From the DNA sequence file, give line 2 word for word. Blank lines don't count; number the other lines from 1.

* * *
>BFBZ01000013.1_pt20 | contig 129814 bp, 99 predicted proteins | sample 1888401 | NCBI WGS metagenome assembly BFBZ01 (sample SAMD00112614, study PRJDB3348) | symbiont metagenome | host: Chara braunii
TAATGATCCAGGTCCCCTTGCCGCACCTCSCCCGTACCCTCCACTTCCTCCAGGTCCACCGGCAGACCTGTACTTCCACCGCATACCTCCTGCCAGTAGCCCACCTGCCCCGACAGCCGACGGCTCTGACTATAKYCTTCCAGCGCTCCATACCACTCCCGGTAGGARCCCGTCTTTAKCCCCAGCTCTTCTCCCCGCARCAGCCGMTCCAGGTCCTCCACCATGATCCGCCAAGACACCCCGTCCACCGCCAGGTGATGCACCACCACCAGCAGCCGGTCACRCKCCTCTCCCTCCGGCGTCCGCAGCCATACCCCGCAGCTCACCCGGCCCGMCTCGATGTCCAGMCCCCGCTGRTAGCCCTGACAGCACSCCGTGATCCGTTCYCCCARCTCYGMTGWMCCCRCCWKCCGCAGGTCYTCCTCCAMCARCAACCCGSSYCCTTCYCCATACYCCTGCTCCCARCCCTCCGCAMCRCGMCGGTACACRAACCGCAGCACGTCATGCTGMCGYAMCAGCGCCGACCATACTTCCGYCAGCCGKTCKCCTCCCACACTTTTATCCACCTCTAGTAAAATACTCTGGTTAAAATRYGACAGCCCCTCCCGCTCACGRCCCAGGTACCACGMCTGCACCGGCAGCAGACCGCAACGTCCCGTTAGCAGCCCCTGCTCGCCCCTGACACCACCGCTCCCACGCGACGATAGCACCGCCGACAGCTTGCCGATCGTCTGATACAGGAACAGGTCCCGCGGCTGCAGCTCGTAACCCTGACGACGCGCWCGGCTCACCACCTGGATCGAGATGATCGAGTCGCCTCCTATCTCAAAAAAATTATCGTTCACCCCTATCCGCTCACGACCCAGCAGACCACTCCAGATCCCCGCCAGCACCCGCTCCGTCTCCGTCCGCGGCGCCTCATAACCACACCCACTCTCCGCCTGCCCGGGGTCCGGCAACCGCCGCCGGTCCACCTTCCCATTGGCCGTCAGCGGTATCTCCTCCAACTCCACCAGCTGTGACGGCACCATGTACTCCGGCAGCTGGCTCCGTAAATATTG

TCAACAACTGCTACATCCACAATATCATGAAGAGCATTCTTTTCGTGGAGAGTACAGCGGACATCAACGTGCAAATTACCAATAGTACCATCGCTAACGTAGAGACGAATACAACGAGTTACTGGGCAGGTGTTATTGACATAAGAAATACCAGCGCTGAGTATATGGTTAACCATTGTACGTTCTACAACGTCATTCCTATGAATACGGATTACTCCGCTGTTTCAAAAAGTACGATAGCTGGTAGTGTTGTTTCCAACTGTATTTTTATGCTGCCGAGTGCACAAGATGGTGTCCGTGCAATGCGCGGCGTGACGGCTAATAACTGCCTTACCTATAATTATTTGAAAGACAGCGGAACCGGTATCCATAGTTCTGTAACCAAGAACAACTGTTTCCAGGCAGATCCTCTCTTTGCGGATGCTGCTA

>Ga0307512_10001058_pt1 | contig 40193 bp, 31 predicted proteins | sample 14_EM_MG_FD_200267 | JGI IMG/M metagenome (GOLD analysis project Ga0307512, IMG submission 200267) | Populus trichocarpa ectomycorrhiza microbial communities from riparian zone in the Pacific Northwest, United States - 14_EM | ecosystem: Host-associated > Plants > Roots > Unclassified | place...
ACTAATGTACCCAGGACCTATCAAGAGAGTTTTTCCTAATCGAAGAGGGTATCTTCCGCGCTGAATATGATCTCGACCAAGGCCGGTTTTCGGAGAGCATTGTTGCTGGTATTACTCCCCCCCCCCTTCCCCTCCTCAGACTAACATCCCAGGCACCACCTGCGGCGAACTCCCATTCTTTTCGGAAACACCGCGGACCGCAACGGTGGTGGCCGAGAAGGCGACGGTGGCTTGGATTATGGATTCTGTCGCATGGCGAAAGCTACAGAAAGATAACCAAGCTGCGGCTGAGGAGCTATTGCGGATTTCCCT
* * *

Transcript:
TAATGATCCAGGTCCCCTTGCCGCACCTCSCCCGTACCCTCCACTTCCTCCAGGTCCACCGGCAGACCTGTACTTCCACCGCATACCTCCTGCCAGTAGCCCACCTGCCCCGACAGCCGACGGCTCTGACTATAKYCTTCCAGCGCTCCATACCACTCCCGGTAGGARCCCGTCTTTAKCCCCAGCTCTTCTCCCCGCARCAGCCGMTCCAGGTCCTCCACCATGATCCGCCAAGACACCCCGTCCACCGCCAGGTGATGCACCACCACCAGCAGCCGGTCACRCKCCTCTCCCTCCGGCGTCCGCAGCCATACCCCGCAGCTCACCCGGCCCGMCTCGATGTCCAGMCCCCGCTGRTAGCCCTGACAGCACSCCGTGATCCGTTCYCCCARCTCYGMTGWMCCCRCCWKCCGCAGGTCYTCCTCCAMCARCAACCCGSSYCCTTCYCCATACYCCTGCTCCCARCCCTCCGCAMCRCGMCGGTACACRAACCGCAGCACGTCATGCTGMCGYAMCAGCGCCGACCATACTTCCGYCAGCCGKTCKCCTCCCACACTTTTATCCACCTCTAGTAAAATACTCTGGTTAAAATRYGACAGCCCCTCCCGCTCACGRCCCAGGTACCACGMCTGCACCGGCAGCAGACCGCAACGTCCCGTTAGCAGCCCCTGCTCGCCCCTGACACCACCGCTCCCACGCGACGATAGCACCGCCGACAGCTTGCCGATCGTCTGATACAGGAACAGGTCCCGCGGCTGCAGCTCGTAACCCTGACGACGCGCWCGGCTCACCACCTGGATCGAGATGATCGAGTCGCCTCCTATCTCAAAAAAATTATCGTTCACCCCTATCCGCTCACGACCCAGCAGACCACTCCAGATCCCCGCCAGCACCCGCTCCGTCTCCGTCCGCGGCGCCTCATAACCACACCCACTCTCCGCCTGCCCGGGGTCCGGCAACCGCCGCCGGTCCACCTTCCCATTGGCCGTCAGCGGTATCTCCTCCAACTCCACCAGCTGTGACGGCACCATGTACTCCGGCAGCTGGCTCCGTAAATATTG